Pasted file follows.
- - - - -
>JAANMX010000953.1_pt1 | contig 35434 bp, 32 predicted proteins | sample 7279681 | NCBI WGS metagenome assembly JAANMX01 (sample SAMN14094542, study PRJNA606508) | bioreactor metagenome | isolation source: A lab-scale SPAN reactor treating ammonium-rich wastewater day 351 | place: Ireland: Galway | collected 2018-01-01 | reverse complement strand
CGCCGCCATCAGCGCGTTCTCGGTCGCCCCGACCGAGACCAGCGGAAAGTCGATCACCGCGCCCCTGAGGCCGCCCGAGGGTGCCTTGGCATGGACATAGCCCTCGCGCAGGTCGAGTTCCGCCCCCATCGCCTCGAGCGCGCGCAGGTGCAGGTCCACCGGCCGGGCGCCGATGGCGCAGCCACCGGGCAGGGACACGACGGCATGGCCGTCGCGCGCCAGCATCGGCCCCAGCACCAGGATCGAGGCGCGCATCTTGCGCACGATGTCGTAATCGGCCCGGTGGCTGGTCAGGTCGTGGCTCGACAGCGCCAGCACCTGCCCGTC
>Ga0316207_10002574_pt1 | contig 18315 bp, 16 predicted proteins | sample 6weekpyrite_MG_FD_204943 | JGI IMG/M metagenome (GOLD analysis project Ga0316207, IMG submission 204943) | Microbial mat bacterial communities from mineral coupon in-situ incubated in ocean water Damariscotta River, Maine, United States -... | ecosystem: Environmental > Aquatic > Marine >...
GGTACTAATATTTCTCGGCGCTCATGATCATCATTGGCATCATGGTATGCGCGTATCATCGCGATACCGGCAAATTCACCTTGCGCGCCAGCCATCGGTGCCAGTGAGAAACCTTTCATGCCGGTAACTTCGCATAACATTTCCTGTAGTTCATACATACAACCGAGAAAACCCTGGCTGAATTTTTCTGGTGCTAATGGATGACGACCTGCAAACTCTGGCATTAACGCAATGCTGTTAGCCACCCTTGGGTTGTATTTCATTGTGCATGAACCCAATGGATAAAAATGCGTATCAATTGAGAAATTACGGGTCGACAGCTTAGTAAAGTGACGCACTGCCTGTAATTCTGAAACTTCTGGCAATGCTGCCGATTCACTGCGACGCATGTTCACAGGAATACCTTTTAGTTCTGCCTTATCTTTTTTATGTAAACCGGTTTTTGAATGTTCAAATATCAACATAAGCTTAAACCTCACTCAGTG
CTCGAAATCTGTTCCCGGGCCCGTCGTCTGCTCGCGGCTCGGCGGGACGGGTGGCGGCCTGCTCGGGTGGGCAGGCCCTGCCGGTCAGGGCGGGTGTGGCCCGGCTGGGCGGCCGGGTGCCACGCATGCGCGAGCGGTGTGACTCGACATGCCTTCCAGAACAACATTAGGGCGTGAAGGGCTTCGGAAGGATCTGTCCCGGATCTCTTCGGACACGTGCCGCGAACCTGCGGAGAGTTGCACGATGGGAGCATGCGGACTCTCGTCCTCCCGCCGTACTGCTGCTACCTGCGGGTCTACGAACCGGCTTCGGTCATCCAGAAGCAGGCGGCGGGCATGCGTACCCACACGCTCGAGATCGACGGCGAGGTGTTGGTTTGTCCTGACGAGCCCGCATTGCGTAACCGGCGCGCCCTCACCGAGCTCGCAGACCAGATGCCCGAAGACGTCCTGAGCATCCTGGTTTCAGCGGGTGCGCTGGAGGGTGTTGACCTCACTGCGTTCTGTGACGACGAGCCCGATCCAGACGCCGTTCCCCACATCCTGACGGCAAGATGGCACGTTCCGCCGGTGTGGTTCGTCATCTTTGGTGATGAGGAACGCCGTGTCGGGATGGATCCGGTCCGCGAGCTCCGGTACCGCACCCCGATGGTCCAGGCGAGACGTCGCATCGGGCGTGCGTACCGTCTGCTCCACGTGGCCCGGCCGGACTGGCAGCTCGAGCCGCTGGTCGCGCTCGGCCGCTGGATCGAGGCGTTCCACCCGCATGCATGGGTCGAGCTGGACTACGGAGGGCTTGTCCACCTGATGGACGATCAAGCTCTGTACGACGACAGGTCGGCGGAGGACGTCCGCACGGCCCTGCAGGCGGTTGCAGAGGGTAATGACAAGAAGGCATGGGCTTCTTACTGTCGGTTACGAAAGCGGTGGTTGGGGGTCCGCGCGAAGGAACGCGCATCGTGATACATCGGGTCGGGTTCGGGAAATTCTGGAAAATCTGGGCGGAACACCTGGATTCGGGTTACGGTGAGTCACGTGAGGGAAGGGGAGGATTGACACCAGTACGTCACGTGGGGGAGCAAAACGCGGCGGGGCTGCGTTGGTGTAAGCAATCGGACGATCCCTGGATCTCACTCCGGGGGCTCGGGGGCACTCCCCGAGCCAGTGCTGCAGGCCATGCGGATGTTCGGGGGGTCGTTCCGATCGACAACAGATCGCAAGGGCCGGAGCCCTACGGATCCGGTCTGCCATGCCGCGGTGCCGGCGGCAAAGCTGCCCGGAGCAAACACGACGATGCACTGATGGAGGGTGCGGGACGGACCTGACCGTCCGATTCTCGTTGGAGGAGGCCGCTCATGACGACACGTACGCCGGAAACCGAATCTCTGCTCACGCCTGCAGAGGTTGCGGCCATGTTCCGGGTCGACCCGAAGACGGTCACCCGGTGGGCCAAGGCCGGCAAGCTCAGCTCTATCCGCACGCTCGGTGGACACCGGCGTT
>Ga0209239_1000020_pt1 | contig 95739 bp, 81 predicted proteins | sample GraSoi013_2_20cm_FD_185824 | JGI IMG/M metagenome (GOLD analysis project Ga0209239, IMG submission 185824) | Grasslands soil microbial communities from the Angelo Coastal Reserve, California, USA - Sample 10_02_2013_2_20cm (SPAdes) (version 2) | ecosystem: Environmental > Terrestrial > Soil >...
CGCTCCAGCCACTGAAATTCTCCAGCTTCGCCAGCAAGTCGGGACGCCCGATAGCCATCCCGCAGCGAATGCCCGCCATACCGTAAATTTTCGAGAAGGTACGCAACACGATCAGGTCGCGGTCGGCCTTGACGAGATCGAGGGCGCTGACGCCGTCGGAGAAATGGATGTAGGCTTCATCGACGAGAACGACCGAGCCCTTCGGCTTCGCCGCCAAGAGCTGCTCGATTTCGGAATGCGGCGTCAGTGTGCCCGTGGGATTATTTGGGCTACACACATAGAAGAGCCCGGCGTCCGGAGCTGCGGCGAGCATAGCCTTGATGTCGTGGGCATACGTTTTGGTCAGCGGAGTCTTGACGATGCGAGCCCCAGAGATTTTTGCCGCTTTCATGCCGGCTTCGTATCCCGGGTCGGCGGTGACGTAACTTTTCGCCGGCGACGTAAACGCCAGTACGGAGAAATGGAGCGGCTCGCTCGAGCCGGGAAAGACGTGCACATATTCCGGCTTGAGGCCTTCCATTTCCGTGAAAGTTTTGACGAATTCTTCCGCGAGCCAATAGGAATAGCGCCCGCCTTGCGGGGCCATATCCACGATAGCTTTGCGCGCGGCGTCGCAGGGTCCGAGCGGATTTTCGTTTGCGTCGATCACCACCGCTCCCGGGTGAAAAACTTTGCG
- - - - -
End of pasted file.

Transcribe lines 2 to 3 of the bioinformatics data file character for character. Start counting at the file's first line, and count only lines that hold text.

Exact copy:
CGCCGCCATCAGCGCGTTCTCGGTCGCCCCGACCGAGACCAGCGGAAAGTCGATCACCGCGCCCCTGAGGCCGCCCGAGGGTGCCTTGGCATGGACATAGCCCTCGCGCAGGTCGAGTTCCGCCCCCATCGCCTCGAGCGCGCGCAGGTGCAGGTCCACCGGCCGGGCGCCGATGGCGCAGCCACCGGGCAGGGACACGACGGCATGGCCGTCGCGCGCCAGCATCGGCCCCAGCACCAGGATCGAGGCGCGCATCTTGCGCACGATGTCGTAATCGGCCCGGTGGCTGGTCAGGTCGTGGCTCGACAGCGCCAGCACCTGCCCGTC
>Ga0316207_10002574_pt1 | contig 18315 bp, 16 predicted proteins | sample 6weekpyrite_MG_FD_204943 | JGI IMG/M metagenome (GOLD analysis project Ga0316207, IMG submission 204943) | Microbial mat bacterial communities from mineral coupon in-situ incubated in ocean water Damariscotta River, Maine, United States -... | ecosystem: Environmental > Aquatic > Marine >...